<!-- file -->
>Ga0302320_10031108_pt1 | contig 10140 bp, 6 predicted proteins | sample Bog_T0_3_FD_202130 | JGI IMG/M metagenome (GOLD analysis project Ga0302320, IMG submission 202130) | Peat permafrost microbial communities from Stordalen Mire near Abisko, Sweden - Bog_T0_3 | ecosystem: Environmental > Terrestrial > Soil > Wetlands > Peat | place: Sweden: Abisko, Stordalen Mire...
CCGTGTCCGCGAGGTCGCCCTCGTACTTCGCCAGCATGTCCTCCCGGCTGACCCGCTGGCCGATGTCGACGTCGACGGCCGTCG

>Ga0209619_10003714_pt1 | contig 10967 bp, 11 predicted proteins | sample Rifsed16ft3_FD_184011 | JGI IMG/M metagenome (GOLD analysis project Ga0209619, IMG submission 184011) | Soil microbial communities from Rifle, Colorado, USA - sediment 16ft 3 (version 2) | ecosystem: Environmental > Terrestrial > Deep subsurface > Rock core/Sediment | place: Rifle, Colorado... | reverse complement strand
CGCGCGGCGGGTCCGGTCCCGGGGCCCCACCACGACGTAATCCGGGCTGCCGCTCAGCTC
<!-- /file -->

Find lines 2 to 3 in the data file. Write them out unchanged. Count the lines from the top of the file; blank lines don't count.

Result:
CCGTGTCCGCGAGGTCGCCCTCGTACTTCGCCAGCATGTCCTCCCGGCTGACCCGCTGGCCGATGTCGACGTCGACGGCCGTCG

>Ga0209619_10003714_pt1 | contig 10967 bp, 11 predicted proteins | sample Rifsed16ft3_FD_184011 | JGI IMG/M metagenome (GOLD analysis project Ga0209619, IMG submission 184011) | Soil microbial communities from Rifle, Colorado, USA - sediment 16ft 3 (version 2) | ecosystem: Environmental > Terrestrial > Deep subsurface > Rock core/Sediment | place: Rifle, Colorado... | reverse complement strand